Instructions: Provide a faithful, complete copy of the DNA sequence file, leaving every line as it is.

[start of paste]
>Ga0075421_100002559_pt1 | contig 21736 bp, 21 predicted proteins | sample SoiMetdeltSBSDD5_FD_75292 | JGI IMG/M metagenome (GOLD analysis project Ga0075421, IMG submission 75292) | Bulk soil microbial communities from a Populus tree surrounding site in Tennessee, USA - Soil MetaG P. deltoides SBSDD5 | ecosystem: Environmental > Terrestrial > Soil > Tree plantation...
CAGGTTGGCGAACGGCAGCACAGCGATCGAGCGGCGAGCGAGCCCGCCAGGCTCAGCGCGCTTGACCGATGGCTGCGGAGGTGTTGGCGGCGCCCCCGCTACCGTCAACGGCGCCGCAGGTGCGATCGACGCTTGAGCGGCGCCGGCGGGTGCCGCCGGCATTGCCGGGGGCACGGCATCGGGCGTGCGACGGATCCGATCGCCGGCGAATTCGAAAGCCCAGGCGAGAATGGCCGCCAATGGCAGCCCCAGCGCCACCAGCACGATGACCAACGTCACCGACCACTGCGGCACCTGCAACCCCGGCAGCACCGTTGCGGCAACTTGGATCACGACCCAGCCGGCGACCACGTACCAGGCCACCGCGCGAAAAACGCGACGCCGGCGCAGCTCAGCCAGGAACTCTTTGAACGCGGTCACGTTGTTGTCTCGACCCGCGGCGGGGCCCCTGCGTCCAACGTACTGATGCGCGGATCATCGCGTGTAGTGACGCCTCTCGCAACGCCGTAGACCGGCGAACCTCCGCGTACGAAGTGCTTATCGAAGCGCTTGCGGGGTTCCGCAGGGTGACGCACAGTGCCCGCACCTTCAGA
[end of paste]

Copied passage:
>Ga0075421_100002559_pt1 | contig 21736 bp, 21 predicted proteins | sample SoiMetdeltSBSDD5_FD_75292 | JGI IMG/M metagenome (GOLD analysis project Ga0075421, IMG submission 75292) | Bulk soil microbial communities from a Populus tree surrounding site in Tennessee, USA - Soil MetaG P. deltoides SBSDD5 | ecosystem: Environmental > Terrestrial > Soil > Tree plantation...
CAGGTTGGCGAACGGCAGCACAGCGATCGAGCGGCGAGCGAGCCCGCCAGGCTCAGCGCGCTTGACCGATGGCTGCGGAGGTGTTGGCGGCGCCCCCGCTACCGTCAACGGCGCCGCAGGTGCGATCGACGCTTGAGCGGCGCCGGCGGGTGCCGCCGGCATTGCCGGGGGCACGGCATCGGGCGTGCGACGGATCCGATCGCCGGCGAATTCGAAAGCCCAGGCGAGAATGGCCGCCAATGGCAGCCCCAGCGCCACCAGCACGATGACCAACGTCACCGACCACTGCGGCACCTGCAACCCCGGCAGCACCGTTGCGGCAACTTGGATCACGACCCAGCCGGCGACCACGTACCAGGCCACCGCGCGAAAAACGCGACGCCGGCGCAGCTCAGCCAGGAACTCTTTGAACGCGGTCACGTTGTTGTCTCGACCCGCGGCGGGGCCCCTGCGTCCAACGTACTGATGCGCGGATCATCGCGTGTAGTGACGCCTCTCGCAACGCCGTAGACCGGCGAACCTCCGCGTACGAAGTGCTTATCGAAGCGCTTGCGGGGTTCCGCAGGGTGACGCACAGTGCCCGCACCTTCAGA